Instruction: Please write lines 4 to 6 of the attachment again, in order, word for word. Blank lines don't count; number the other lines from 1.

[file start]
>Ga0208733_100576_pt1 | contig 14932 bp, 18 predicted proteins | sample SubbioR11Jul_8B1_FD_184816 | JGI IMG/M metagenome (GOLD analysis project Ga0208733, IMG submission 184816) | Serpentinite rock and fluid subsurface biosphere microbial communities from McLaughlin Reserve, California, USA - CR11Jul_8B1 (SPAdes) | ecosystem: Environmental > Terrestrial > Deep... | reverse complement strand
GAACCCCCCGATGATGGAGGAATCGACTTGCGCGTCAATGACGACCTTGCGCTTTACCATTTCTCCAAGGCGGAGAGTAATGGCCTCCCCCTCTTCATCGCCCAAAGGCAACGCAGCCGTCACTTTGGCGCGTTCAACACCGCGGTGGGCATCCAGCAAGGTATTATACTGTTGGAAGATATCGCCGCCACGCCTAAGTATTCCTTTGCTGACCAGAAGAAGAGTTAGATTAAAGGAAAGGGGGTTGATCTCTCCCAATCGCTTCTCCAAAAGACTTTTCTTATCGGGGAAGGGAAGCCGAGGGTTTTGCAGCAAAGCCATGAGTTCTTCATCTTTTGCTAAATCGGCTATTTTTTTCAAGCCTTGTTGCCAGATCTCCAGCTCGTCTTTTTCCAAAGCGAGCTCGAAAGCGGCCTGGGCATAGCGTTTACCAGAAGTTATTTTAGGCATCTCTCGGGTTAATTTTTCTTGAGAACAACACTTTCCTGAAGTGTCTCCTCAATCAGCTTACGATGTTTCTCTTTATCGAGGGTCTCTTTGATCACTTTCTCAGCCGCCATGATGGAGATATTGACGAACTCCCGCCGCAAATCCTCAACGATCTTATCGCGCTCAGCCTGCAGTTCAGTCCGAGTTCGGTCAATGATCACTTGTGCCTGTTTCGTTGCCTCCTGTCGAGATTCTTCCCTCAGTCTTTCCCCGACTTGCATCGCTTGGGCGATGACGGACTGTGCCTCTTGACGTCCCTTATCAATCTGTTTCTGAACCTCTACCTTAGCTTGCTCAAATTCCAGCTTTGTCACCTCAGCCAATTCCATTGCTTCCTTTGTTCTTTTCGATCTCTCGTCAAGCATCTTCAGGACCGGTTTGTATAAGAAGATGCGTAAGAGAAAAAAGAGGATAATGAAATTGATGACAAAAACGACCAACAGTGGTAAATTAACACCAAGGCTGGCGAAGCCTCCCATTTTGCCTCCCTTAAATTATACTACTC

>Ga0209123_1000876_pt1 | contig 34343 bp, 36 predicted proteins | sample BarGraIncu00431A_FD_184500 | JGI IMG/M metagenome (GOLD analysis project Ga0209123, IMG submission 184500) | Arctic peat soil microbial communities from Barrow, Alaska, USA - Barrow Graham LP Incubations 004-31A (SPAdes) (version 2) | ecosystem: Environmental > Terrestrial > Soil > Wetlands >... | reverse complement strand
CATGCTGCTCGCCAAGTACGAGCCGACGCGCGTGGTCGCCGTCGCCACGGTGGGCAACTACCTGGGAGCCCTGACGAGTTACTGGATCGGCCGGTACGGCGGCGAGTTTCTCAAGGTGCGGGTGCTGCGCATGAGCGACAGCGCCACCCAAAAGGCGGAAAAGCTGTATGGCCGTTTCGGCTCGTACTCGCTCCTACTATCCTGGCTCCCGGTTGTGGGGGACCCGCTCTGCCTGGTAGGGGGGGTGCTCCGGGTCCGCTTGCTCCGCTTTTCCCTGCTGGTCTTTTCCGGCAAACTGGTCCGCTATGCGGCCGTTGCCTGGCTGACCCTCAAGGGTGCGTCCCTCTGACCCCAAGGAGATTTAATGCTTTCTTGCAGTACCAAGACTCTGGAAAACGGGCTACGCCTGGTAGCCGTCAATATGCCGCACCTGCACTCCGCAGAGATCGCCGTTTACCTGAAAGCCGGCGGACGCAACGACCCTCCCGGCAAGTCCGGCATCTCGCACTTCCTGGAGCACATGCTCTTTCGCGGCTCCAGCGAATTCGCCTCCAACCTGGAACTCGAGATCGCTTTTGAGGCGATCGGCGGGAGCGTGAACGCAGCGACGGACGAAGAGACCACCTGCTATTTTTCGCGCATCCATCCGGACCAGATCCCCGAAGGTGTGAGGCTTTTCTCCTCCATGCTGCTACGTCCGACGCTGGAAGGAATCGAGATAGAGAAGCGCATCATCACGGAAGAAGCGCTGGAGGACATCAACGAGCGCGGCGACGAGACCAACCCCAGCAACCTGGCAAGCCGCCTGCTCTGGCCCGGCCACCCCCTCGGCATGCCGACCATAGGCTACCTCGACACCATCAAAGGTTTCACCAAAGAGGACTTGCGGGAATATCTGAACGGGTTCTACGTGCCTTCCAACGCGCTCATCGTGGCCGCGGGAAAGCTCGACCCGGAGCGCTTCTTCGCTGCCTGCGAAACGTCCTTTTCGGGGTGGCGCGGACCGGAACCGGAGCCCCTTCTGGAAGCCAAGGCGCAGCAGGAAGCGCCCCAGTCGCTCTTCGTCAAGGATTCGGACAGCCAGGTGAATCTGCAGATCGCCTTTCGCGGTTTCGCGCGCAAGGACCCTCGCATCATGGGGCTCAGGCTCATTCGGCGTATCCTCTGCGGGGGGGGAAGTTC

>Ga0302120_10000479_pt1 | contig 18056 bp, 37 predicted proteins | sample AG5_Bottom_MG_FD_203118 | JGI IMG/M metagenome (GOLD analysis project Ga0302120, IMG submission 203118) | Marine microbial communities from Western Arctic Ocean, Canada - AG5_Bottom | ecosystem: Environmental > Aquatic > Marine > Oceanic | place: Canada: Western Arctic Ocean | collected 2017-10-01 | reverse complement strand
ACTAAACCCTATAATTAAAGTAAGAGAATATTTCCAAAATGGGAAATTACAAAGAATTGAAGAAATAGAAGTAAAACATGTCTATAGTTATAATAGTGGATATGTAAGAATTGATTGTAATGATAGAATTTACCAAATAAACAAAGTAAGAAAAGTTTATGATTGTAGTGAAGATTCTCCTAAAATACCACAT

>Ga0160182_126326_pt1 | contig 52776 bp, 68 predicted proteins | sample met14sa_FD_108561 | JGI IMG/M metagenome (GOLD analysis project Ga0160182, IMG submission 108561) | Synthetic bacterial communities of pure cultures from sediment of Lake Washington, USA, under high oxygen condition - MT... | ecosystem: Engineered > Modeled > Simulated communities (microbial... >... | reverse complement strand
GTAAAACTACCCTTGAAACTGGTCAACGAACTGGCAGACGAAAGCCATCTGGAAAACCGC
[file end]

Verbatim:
CATGCTGCTCGCCAAGTACGAGCCGACGCGCGTGGTCGCCGTCGCCACGGTGGGCAACTACCTGGGAGCCCTGACGAGTTACTGGATCGGCCGGTACGGCGGCGAGTTTCTCAAGGTGCGGGTGCTGCGCATGAGCGACAGCGCCACCCAAAAGGCGGAAAAGCTGTATGGCCGTTTCGGCTCGTACTCGCTCCTACTATCCTGGCTCCCGGTTGTGGGGGACCCGCTCTGCCTGGTAGGGGGGGTGCTCCGGGTCCGCTTGCTCCGCTTTTCCCTGCTGGTCTTTTCCGGCAAACTGGTCCGCTATGCGGCCGTTGCCTGGCTGACCCTCAAGGGTGCGTCCCTCTGACCCCAAGGAGATTTAATGCTTTCTTGCAGTACCAAGACTCTGGAAAACGGGCTACGCCTGGTAGCCGTCAATATGCCGCACCTGCACTCCGCAGAGATCGCCGTTTACCTGAAAGCCGGCGGACGCAACGACCCTCCCGGCAAGTCCGGCATCTCGCACTTCCTGGAGCACATGCTCTTTCGCGGCTCCAGCGAATTCGCCTCCAACCTGGAACTCGAGATCGCTTTTGAGGCGATCGGCGGGAGCGTGAACGCAGCGACGGACGAAGAGACCACCTGCTATTTTTCGCGCATCCATCCGGACCAGATCCCCGAAGGTGTGAGGCTTTTCTCCTCCATGCTGCTACGTCCGACGCTGGAAGGAATCGAGATAGAGAAGCGCATCATCACGGAAGAAGCGCTGGAGGACATCAACGAGCGCGGCGACGAGACCAACCCCAGCAACCTGGCAAGCCGCCTGCTCTGGCCCGGCCACCCCCTCGGCATGCCGACCATAGGCTACCTCGACACCATCAAAGGTTTCACCAAAGAGGACTTGCGGGAATATCTGAACGGGTTCTACGTGCCTTCCAACGCGCTCATCGTGGCCGCGGGAAAGCTCGACCCGGAGCGCTTCTTCGCTGCCTGCGAAACGTCCTTTTCGGGGTGGCGCGGACCGGAACCGGAGCCCCTTCTGGAAGCCAAGGCGCAGCAGGAAGCGCCCCAGTCGCTCTTCGTCAAGGATTCGGACAGCCAGGTGAATCTGCAGATCGCCTTTCGCGGTTTCGCGCGCAAGGACCCTCGCATCATGGGGCTCAGGCTCATTCGGCGTATCCTCTGCGGGGGGGGAAGTTC

>Ga0302120_10000479_pt1 | contig 18056 bp, 37 predicted proteins | sample AG5_Bottom_MG_FD_203118 | JGI IMG/M metagenome (GOLD analysis project Ga0302120, IMG submission 203118) | Marine microbial communities from Western Arctic Ocean, Canada - AG5_Bottom | ecosystem: Environmental > Aquatic > Marine > Oceanic | place: Canada: Western Arctic Ocean | collected 2017-10-01 | reverse complement strand
ACTAAACCCTATAATTAAAGTAAGAGAATATTTCCAAAATGGGAAATTACAAAGAATTGAAGAAATAGAAGTAAAACATGTCTATAGTTATAATAGTGGATATGTAAGAATTGATTGTAATGATAGAATTTACCAAATAAACAAAGTAAGAAAAGTTTATGATTGTAGTGAAGATTCTCCTAAAATACCACAT